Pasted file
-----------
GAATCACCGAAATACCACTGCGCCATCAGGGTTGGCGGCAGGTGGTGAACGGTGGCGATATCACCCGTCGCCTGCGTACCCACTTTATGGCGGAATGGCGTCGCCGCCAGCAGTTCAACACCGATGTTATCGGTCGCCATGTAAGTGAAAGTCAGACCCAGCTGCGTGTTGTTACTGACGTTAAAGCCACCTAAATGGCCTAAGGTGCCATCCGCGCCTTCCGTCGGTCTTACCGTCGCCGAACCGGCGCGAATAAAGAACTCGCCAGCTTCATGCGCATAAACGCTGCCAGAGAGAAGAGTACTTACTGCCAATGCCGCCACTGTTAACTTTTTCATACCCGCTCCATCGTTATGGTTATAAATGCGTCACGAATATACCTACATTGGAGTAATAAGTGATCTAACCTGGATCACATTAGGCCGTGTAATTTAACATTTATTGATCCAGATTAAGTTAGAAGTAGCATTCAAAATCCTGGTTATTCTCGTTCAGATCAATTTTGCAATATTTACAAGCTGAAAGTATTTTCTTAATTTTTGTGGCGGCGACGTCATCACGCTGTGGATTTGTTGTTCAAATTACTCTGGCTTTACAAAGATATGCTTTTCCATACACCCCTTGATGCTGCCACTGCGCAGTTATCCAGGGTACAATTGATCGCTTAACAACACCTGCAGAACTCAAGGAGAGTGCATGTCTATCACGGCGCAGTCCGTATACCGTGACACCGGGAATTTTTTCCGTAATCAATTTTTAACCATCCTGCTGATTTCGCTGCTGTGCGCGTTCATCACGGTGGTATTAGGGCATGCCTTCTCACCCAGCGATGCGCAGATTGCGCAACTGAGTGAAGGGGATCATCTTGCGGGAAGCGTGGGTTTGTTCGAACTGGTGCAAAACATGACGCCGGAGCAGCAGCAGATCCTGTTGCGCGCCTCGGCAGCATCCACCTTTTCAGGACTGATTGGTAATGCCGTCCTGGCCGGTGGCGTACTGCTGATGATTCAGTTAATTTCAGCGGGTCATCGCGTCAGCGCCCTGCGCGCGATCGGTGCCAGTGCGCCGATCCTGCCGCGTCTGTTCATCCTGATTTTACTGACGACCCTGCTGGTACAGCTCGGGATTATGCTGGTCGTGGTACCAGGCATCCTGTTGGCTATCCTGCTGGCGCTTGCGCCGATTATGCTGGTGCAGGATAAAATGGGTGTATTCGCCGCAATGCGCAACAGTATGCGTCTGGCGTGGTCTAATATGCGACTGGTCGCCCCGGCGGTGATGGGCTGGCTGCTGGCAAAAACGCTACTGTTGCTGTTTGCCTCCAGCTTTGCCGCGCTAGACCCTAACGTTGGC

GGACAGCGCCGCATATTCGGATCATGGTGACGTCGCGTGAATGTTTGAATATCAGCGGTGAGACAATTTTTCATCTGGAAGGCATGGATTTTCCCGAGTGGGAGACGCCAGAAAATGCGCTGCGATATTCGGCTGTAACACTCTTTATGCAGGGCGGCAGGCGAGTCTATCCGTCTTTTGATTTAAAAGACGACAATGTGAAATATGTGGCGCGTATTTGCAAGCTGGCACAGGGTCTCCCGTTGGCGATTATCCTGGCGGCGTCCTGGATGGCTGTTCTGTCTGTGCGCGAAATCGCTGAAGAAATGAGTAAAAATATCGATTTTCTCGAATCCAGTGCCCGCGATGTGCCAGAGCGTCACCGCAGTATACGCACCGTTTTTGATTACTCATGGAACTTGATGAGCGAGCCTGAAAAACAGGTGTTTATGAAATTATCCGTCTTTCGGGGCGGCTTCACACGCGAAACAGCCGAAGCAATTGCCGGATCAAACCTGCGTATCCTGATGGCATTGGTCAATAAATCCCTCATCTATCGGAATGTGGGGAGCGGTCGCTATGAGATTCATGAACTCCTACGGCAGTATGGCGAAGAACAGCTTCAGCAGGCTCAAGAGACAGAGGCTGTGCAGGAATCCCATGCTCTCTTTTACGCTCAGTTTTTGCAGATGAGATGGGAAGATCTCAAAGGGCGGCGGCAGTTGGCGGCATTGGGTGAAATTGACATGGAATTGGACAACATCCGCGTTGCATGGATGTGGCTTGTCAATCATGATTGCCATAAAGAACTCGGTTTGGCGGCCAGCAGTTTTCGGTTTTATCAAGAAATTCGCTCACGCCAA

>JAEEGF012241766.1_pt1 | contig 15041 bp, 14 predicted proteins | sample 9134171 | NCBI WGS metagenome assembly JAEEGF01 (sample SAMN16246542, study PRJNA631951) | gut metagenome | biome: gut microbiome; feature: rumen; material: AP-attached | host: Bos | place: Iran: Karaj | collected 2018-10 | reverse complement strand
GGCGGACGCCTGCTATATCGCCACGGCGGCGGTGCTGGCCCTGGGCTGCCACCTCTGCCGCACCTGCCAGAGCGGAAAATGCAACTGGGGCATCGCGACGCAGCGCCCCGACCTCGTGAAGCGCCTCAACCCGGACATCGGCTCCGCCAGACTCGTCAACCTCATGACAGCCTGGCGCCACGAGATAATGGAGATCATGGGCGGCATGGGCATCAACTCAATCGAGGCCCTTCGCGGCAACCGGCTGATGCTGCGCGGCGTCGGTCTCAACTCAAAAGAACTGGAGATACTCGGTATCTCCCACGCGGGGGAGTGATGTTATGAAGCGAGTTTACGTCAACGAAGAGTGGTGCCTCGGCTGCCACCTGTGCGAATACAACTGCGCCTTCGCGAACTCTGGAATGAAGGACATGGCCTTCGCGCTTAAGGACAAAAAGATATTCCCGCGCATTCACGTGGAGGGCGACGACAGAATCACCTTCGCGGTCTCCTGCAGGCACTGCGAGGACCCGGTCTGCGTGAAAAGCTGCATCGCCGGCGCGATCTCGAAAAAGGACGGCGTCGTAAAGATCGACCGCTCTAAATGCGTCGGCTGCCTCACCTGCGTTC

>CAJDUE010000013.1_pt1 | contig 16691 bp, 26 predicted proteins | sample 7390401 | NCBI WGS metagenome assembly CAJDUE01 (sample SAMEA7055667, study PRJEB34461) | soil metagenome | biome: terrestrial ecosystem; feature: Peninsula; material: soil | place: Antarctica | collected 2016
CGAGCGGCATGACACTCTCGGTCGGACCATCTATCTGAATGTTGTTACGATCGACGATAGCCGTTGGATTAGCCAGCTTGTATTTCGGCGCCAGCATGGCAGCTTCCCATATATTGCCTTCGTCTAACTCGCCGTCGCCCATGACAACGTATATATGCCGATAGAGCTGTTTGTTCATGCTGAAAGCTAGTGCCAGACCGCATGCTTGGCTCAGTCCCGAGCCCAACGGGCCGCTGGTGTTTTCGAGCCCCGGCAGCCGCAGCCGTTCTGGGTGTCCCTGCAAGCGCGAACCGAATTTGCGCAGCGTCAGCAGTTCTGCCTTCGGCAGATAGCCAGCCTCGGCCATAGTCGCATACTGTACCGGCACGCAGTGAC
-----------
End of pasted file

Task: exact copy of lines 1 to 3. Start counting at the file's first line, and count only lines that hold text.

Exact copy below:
GAATCACCGAAATACCACTGCGCCATCAGGGTTGGCGGCAGGTGGTGAACGGTGGCGATATCACCCGTCGCCTGCGTACCCACTTTATGGCGGAATGGCGTCGCCGCCAGCAGTTCAACACCGATGTTATCGGTCGCCATGTAAGTGAAAGTCAGACCCAGCTGCGTGTTGTTACTGACGTTAAAGCCACCTAAATGGCCTAAGGTGCCATCCGCGCCTTCCGTCGGTCTTACCGTCGCCGAACCGGCGCGAATAAAGAACTCGCCAGCTTCATGCGCATAAACGCTGCCAGAGAGAAGAGTACTTACTGCCAATGCCGCCACTGTTAACTTTTTCATACCCGCTCCATCGTTATGGTTATAAATGCGTCACGAATATACCTACATTGGAGTAATAAGTGATCTAACCTGGATCACATTAGGCCGTGTAATTTAACATTTATTGATCCAGATTAAGTTAGAAGTAGCATTCAAAATCCTGGTTATTCTCGTTCAGATCAATTTTGCAATATTTACAAGCTGAAAGTATTTTCTTAATTTTTGTGGCGGCGACGTCATCACGCTGTGGATTTGTTGTTCAAATTACTCTGGCTTTACAAAGATATGCTTTTCCATACACCCCTTGATGCTGCCACTGCGCAGTTATCCAGGGTACAATTGATCGCTTAACAACACCTGCAGAACTCAAGGAGAGTGCATGTCTATCACGGCGCAGTCCGTATACCGTGACACCGGGAATTTTTTCCGTAATCAATTTTTAACCATCCTGCTGATTTCGCTGCTGTGCGCGTTCATCACGGTGGTATTAGGGCATGCCTTCTCACCCAGCGATGCGCAGATTGCGCAACTGAGTGAAGGGGATCATCTTGCGGGAAGCGTGGGTTTGTTCGAACTGGTGCAAAACATGACGCCGGAGCAGCAGCAGATCCTGTTGCGCGCCTCGGCAGCATCCACCTTTTCAGGACTGATTGGTAATGCCGTCCTGGCCGGTGGCGTACTGCTGATGATTCAGTTAATTTCAGCGGGTCATCGCGTCAGCGCCCTGCGCGCGATCGGTGCCAGTGCGCCGATCCTGCCGCGTCTGTTCATCCTGATTTTACTGACGACCCTGCTGGTACAGCTCGGGATTATGCTGGTCGTGGTACCAGGCATCCTGTTGGCTATCCTGCTGGCGCTTGCGCCGATTATGCTGGTGCAGGATAAAATGGGTGTATTCGCCGCAATGCGCAACAGTATGCGTCTGGCGTGGTCTAATATGCGACTGGTCGCCCCGGCGGTGATGGGCTGGCTGCTGGCAAAAACGCTACTGTTGCTGTTTGCCTCCAGCTTTGCCGCGCTAGACCCTAACGTTGGC

GGACAGCGCCGCATATTCGGATCATGGTGACGTCGCGTGAATGTTTGAATATCAGCGGTGAGACAATTTTTCATCTGGAAGGCATGGATTTTCCCGAGTGGGAGACGCCAGAAAATGCGCTGCGATATTCGGCTGTAACACTCTTTATGCAGGGCGGCAGGCGAGTCTATCCGTCTTTTGATTTAAAAGACGACAATGTGAAATATGTGGCGCGTATTTGCAAGCTGGCACAGGGTCTCCCGTTGGCGATTATCCTGGCGGCGTCCTGGATGGCTGTTCTGTCTGTGCGCGAAATCGCTGAAGAAATGAGTAAAAATATCGATTTTCTCGAATCCAGTGCCCGCGATGTGCCAGAGCGTCACCGCAGTATACGCACCGTTTTTGATTACTCATGGAACTTGATGAGCGAGCCTGAAAAACAGGTGTTTATGAAATTATCCGTCTTTCGGGGCGGCTTCACACGCGAAACAGCCGAAGCAATTGCCGGATCAAACCTGCGTATCCTGATGGCATTGGTCAATAAATCCCTCATCTATCGGAATGTGGGGAGCGGTCGCTATGAGATTCATGAACTCCTACGGCAGTATGGCGAAGAACAGCTTCAGCAGGCTCAAGAGACAGAGGCTGTGCAGGAATCCCATGCTCTCTTTTACGCTCAGTTTTTGCAGATGAGATGGGAAGATCTCAAAGGGCGGCGGCAGTTGGCGGCATTGGGTGAAATTGACATGGAATTGGACAACATCCGCGTTGCATGGATGTGGCTTGTCAATCATGATTGCCATAAAGAACTCGGTTTGGCGGCCAGCAGTTTTCGGTTTTATCAAGAAATTCGCTCACGCCAA

>JAEEGF012241766.1_pt1 | contig 15041 bp, 14 predicted proteins | sample 9134171 | NCBI WGS metagenome assembly JAEEGF01 (sample SAMN16246542, study PRJNA631951) | gut metagenome | biome: gut microbiome; feature: rumen; material: AP-attached | host: Bos | place: Iran: Karaj | collected 2018-10 | reverse complement strand